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heating set up questions

Osborn Member Posts: 31
I am a homeowner using a TT solo 175 to heat four apartments. The heat loss for each apt is about 25k.  I am planning to distribute the heat with large (10 to 18 section, 25" high) cast iron rads    Each apt has two zones, with two rads each, plus a small piece of baseboard in the baths.   I am planning to use a taco 007 pump for each zone and a taco 0010 for the domestic (a htp 60 gallon).

A few questions:

My rads are oversized, which I'm hoping will allow me to operate the system at a lower temp.  My installer is concerned that the boiler will have problem bringing and maintaining tempurature.  Any issue here??

The longest rad is about 25 vertical and 60 horizontal feet from the boiler.  Is the taco 007 a good choice?

Should the feed on the rads enter at the top of the rad?   They have plugs on each end now.  (Sawzall, drill and screwdriver to get those plugs out.)

Any other feedback appreciated...


  • CMadatMe
    CMadatMe Member Posts: 3,086
    edited March 2011

    Why did you choose a boiler that is 175,000 for a 100,000 btu heat loss? Did you add the domestic to the load? You have a very oversized boiler...

    Boiler will make the water temp that is needed to overcome the heat loss at design. That water temp is going to be dictated by your heat loss and capable emitter output based on conversion from sqft of EDR to btu's.

    Are those radiators 4 Tube or 6 Tube. As an example..These come from slenderized rads currently sold. If you have old column radiators they would not have the same numbers. You would have to calculate their EDR.

    4 Tube 25 High 10 Section Sqft EDR is 20

    6 Tube 25 High 10 Section Sqft EDR is 30

    Big difference in btu output. If the room heat loss is 3000 btu's.

    4 Tube with 180 degree water would put out 3400

    6 Tube with 150 degree water would put out 3300

    Cast iron rads and condensing boilers are perfect partners. I also wouldn't be zoning with all circs.  If I'm paying the fuel dollars each apartment would be on a manifold, pex to rads, thermostatic valves and a Grundfoss Alpha or similar ecm pump and let if fly on the boilers outdoor reset curve. Keep in mind you are also paying for the electricity and they Alpha will pay for itself.

    Lastly, please get rid of the baseboard. It will hurt you in the design and they don't play well together with cast iron rads.
    "The bitter taste of a poor installation remains much longer than the sweet taste of the lowest price."
  • Osborn
    Osborn Member Posts: 31
    heating set up...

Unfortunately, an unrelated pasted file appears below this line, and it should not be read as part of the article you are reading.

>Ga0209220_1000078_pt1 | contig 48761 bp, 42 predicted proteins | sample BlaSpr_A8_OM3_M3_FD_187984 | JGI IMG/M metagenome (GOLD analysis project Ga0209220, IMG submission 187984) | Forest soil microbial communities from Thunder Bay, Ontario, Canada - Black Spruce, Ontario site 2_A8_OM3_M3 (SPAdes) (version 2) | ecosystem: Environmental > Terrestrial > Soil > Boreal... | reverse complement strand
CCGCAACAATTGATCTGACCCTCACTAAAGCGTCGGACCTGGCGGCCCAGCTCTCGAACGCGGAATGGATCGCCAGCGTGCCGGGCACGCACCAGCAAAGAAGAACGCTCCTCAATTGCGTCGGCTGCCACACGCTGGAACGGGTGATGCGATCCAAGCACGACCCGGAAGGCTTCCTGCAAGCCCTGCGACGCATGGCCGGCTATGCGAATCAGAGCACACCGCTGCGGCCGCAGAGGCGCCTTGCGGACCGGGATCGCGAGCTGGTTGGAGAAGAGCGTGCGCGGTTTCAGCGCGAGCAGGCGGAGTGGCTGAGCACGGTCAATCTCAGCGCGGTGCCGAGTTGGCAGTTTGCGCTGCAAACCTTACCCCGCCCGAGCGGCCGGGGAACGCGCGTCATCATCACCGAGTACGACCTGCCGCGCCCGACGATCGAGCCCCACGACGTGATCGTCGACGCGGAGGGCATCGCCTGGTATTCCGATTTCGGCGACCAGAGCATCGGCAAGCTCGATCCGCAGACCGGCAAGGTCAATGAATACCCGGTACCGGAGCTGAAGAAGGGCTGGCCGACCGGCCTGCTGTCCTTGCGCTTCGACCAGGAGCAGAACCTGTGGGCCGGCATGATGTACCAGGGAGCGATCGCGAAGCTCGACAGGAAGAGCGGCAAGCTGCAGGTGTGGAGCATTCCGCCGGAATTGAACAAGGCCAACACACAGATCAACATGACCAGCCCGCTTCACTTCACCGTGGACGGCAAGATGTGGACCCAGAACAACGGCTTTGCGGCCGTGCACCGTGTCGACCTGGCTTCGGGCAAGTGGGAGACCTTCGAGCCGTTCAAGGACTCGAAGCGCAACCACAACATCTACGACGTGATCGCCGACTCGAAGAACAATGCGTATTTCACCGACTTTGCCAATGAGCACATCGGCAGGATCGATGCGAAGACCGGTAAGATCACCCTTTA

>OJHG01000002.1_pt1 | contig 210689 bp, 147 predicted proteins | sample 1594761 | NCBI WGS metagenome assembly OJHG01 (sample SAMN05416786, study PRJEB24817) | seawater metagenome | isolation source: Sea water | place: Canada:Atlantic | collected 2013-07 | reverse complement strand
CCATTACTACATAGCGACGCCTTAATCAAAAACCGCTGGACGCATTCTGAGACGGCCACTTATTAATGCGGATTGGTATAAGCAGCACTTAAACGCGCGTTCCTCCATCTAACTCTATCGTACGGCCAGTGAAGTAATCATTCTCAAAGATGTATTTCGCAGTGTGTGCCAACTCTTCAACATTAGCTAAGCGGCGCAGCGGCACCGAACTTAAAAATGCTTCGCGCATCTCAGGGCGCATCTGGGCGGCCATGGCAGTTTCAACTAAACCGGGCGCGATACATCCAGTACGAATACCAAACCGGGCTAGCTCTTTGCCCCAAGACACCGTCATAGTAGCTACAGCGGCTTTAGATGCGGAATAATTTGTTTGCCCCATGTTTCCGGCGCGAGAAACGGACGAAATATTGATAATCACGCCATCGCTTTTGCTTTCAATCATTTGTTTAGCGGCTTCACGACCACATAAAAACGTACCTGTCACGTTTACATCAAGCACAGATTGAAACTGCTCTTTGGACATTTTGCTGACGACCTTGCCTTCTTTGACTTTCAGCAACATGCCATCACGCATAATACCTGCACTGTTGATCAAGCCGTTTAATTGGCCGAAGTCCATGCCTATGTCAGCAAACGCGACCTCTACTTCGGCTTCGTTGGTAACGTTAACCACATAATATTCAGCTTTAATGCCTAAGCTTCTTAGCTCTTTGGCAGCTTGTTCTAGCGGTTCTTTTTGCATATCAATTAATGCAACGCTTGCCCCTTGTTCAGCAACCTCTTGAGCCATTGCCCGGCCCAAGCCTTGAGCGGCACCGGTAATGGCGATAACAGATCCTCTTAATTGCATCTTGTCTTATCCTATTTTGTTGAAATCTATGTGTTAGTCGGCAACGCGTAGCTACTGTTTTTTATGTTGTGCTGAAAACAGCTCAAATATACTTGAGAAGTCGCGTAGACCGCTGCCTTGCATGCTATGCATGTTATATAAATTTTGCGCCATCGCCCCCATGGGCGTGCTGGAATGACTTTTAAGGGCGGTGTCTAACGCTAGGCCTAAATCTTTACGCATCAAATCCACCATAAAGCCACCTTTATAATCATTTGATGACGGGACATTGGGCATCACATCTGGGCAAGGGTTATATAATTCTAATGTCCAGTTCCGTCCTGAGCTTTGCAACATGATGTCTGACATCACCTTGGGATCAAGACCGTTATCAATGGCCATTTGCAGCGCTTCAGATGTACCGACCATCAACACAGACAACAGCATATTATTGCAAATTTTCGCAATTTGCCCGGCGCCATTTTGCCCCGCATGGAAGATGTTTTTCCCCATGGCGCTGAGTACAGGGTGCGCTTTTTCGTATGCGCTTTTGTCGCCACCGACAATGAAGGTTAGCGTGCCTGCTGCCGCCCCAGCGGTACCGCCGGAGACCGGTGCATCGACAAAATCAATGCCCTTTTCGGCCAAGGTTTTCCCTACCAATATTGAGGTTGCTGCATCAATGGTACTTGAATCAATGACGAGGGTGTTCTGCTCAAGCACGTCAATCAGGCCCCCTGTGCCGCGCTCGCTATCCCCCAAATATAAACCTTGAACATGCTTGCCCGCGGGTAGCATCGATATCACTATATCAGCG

The boiler output is 134000btu.  There's a small "house" zone in addition to the apts and domestic, so the actual demand is a bit higher. 

    Any feedback on the hot water-in location on the rads?

    How would a piece of cast iron baseboard work in those baths (heat loss is 500)?

    The rads are 5 tube so a 10 tube at 150 would give me about 2700 btu or so -  

    Do people have problems with valves sticking?  The zone valves are more efficient than pumps?   You're talking about one manifold for 9 zones.  Can you point me to a product?

    Thanks so much.
  • CMadatMe
    CMadatMe Member Posts: 3,086
    edited March 2011
    Boiler Size

    Boiler modulates 50-175,000. Might be able to use this if they were single pipe steam and being converted to hot water.


    Piping would be similar to this. Notice I said similar.

    "The bitter taste of a poor installation remains much longer than the sweet taste of the lowest price."
  • VictoriaEnergy
    VictoriaEnergy Member Posts: 126
    hot water piping through rads

    It's standard to have supply and return piping from the bottom connections for rads running hot water.

    I agree the baseboard is a poor choice for the bathrooms.  They are intended to operate at higher water temps than you hope to be running in a ODR/rad system.  You want your bathrooms to be well heated, perhaps doubly so in the case of a rental where the tenant might not be as concerned about mold and rot as they should be if the bathroom stays damp.  Maybe you should try and pick up some small used rads.

    Home Owners Please Note:

    You are receiving advice from some very skilled pros completely free of charge. One of the reasons I participate is to sharpen my own troubleshooting skills. So; did we get it right? I would be grateful if you extend this courtesy back by posting the final outcome of the issue you are inquiring about. Thanks
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